‘Who was the wolf?’ she said, though she didn’t know the game. The girl pointed to a boy in a denim shirt, with brown curly hair and a smirk. She had met wolves before, at school back in Mayo. This one didn’t look like a wolf. He looked more like a prince. The grey eyes, the pointed chin, the veiled nobility. One of the difficult ones, who doesn’t want to be king. Fi walked over to him, but was intercepted by the brunette. Her name was Caoileann, and she had a lot to say. She really liked Fi’s top, and wished that she could pull off all black. ‘I’m just too short,’ Caoileann explained. ‘You need a certain height, or you look depressed.’
Fi nodded through all of this. She was sandwiched between the counter and Caoileann. Over her shoulder she could see the prince talking to a friend. She thought she could see a glimmer of a nod in her direction, whispers, and then laughter. Someone had connected their laptop to a speaker and was playing music videos. The connection kept dropping, so the music was intermittent. Caoileann asked Fi about herself. She bit her lower lip, and Fi unconsciously copied her. She would have liked to tell Caoileann that she was still scared. That she hadn’t made too many friends yet, and that everyone but her seemed calmer and cooler and older. That she was worried she was in the wrong course. Maybe she didn’t want to tell Caoileann this, but she wanted to tell someone. Instead, she told her about Mayo. Caoileann didn’t seem to have ventured outside the Pale recently, and descriptions of far-flung Ballina and Headford delighted her like the tales of Marco Polo.
‘Hey, Vodka Girl!’ said a voice. It was the prince, holding a melted pink plastic spatula as a sceptre of office. ‘Come get a pancake before they’re all gone-zos.’ The princess put a hand on Caoileann’s shoulder and excused herself. She saw a tiny sadness in the girl’s face as she followed him across the kitchen.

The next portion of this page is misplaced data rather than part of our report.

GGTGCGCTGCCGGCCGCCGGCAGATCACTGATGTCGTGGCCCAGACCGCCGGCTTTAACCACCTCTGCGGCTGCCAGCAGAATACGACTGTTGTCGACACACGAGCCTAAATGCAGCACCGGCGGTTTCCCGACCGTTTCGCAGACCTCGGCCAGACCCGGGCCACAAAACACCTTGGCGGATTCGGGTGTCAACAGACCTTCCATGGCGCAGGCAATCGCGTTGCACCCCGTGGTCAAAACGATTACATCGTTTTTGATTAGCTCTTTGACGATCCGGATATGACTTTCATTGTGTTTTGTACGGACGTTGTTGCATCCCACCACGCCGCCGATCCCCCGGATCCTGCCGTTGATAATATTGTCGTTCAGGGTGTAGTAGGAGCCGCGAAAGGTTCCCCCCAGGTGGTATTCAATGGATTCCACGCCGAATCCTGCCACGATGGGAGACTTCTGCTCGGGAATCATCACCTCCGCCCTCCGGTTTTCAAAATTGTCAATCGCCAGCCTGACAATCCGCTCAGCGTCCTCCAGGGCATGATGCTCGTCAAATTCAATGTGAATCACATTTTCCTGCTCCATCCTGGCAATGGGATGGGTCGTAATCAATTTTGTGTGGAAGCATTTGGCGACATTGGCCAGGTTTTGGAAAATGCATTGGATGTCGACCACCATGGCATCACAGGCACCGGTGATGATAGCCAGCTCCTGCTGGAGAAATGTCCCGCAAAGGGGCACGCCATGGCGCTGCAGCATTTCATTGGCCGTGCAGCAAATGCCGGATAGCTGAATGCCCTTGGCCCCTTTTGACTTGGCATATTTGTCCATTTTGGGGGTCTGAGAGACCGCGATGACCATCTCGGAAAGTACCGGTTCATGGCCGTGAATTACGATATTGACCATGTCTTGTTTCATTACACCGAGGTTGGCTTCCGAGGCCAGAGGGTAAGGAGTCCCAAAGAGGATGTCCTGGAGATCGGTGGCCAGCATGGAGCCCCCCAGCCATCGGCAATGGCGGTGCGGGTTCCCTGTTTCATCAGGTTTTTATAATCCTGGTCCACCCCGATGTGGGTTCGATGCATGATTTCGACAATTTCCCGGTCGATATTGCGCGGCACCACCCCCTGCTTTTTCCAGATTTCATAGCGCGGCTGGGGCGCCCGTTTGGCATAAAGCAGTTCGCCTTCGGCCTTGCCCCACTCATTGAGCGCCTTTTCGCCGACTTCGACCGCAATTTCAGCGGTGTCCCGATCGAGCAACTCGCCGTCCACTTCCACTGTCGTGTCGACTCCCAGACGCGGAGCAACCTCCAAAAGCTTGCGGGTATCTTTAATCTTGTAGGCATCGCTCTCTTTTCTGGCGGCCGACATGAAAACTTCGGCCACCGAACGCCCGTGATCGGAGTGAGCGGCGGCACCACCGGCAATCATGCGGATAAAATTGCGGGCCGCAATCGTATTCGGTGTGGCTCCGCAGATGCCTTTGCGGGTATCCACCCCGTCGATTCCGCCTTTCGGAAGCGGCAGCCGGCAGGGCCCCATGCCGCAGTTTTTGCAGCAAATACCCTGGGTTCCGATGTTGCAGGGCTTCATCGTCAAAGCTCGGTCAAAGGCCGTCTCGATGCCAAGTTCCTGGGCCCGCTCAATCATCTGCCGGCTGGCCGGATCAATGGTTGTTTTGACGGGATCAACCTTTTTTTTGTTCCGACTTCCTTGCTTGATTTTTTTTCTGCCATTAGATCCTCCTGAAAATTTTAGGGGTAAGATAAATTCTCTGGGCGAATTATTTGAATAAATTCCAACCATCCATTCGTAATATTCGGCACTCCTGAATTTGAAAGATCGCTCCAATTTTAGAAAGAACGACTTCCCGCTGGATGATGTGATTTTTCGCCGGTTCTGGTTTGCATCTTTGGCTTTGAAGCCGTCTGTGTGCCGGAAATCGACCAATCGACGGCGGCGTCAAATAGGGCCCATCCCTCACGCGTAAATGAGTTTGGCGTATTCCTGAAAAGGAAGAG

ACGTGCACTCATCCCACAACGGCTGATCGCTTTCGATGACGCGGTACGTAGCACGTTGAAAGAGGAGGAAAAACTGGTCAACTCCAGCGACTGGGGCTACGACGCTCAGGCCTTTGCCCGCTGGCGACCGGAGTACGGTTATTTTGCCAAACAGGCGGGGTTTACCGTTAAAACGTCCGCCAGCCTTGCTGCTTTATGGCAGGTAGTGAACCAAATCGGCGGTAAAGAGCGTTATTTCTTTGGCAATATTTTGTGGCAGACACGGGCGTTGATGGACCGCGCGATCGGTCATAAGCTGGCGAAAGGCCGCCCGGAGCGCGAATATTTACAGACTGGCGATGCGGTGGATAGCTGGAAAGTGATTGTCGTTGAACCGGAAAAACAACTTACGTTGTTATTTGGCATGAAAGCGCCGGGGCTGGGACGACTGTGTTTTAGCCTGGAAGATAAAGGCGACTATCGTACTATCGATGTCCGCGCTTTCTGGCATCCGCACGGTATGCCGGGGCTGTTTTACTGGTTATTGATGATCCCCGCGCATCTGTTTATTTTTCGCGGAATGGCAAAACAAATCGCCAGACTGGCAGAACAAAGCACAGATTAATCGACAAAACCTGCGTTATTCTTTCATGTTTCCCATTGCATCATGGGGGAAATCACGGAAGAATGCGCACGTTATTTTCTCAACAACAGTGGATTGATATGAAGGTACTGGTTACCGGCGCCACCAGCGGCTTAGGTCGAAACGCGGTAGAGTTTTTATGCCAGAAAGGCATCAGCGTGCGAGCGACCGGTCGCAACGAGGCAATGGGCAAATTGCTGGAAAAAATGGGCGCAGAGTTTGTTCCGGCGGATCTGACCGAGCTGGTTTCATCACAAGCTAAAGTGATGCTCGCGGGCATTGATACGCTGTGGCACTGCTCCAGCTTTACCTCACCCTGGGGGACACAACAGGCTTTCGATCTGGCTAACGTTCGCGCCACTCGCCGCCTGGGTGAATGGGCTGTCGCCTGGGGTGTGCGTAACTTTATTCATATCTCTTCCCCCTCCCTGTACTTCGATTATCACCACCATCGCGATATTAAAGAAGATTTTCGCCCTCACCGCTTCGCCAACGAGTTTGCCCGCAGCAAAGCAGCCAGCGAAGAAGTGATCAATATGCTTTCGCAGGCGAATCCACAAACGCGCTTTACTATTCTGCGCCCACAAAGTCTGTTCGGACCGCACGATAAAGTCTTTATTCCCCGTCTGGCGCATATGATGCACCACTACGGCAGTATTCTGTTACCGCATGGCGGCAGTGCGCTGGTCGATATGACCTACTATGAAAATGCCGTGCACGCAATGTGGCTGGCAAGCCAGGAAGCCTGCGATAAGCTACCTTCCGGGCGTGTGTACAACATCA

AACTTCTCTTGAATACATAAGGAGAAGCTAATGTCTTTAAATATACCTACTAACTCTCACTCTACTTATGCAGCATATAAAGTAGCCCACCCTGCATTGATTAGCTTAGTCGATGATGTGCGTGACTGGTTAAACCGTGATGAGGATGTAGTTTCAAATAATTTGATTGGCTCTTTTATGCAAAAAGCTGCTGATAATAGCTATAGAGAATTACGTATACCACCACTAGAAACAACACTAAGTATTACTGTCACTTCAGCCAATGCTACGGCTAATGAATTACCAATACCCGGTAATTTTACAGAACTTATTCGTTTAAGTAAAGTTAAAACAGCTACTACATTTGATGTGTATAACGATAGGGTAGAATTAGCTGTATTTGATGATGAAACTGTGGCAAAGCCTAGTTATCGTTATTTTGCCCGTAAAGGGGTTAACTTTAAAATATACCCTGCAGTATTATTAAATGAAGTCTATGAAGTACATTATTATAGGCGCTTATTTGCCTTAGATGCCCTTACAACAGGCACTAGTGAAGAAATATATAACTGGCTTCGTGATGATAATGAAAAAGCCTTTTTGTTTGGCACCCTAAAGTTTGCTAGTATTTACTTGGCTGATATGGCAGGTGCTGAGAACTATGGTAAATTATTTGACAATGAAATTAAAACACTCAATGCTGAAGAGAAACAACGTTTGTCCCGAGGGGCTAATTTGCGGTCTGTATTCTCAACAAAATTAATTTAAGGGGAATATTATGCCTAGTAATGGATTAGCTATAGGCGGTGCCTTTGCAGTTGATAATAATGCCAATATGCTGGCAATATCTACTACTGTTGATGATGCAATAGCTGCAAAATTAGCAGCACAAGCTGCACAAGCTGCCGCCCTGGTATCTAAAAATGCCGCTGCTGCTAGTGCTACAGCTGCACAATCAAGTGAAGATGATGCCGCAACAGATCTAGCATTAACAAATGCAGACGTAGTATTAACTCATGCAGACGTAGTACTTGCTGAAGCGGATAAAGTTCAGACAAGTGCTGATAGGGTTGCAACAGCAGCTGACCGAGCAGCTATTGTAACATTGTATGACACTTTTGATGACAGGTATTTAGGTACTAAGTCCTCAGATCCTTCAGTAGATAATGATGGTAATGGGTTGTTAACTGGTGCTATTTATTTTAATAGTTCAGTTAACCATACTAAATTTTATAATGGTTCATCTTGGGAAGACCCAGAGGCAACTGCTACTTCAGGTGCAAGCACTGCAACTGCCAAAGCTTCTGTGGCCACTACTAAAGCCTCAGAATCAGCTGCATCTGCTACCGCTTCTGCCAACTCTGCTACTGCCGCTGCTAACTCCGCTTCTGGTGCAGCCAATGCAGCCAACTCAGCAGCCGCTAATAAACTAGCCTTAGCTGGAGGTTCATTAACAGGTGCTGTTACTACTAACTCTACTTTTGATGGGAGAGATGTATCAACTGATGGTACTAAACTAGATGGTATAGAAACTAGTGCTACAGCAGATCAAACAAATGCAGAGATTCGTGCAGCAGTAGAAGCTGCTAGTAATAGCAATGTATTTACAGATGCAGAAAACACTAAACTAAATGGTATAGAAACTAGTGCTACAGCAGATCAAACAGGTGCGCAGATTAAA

‘Vodka girl?’ said Fi.
‘It’s a night for nicknames, I feel. Anyway, I was bravely rescuing you.’
‘From Caoileann? She’s lovely.’
‘You would have been there for literally seven hours. You’d have starved to death where you stood.’
‘Dramatic.’ He flipped a pancake onto a disposable plate and she shovelled chocolate spread all over it. As she ate she quickly regretted the decision. There didn’t seem to be anything to wipe her mouth on, and the prince kept watching her.
‘Can you not do that?’ she asked.
‘Stare at me while I’m eating.’
‘Sorry, I’m just trying to place you. Computer Science?’
‘Speech and Language Therapy?’
‘Philosophy and Politics,’ she said.
‘Huh. Usually country people are in…’
‘Well, yeah,’ he said.
‘We do learn the other things outside of Dublin, y’know? You don’t have to go to private school to do an arts degree.’
‘No it’s just…okay, point taken.’ The prince looked chastised. They wandered together back to the window, without speaking. Outside, the great tempest had become a soft fall. The ground was a carpet of yellow-white powder under the streetlamps.
‘Pretty,’ said the prince.
‘Unless you need to go somewhere.’
‘Ah, but that’s the beauty of it. I love stuff like this, you get snowed in, and you can’t do anything, even if you want to. The whole place shuts down and no one is running around bothering you anymore.’
‘Lots of people bothering you as a first year arts student?’
‘Well, like, no I guess. But there’s always something. Like people want to have lunch and there’s lectures and…’
‘It sounds like you have a very stressful life,’ said Fi, taking a gulp of vodka mixed with a twenty-nine cent bottle of lemonade.
The prince stared at her again. ‘I like you. No one here calls me on my bullshit.’ Fi hadn’t meant to, but there was just so much about him that suggested the potential for improvement. Her life so far had suggested that maybe broken men were there to be fixed.
The boy in the Aztec jumper appeared at her shoulder and ushered them both to the table for a drinking game. The rules were complex, contradictory. It involved cards, plastic cups, accents, mixed pots of alcohol, and so much shouting. By the time half an hour had passed Fi was drunker than she had intended. The prince had spent the time mumbling jokes, the names of participants, their tiny facts into her ear. She could feel him try to bring her in, and it gave her bolts of embarrassing joy. He had the perfect teeth and closed mouth smile of someone who has recently lost their braces and hasn’t updated their muscle memory.
In the bathroom she pointed at herself and shook her hair. As she emerged she saw him walking towards the front door of the apartment with a cigarette between his lips. He swung on a green parka with a fake fur hood and said, ‘Fancy a smoke?’ Outside, the cold was just about tolerable, wrapped up in wool. He handed her a cigarette and she lit it excellently, she thought, for someone with no idea what she was doing. Smoking is sexy, she thought. Dumb too, but sexy.
‘Do you want to go for a walk?’ he said.
‘Ehh, I dunno. That guy in there said you were a wolf. Might not be a great idea.’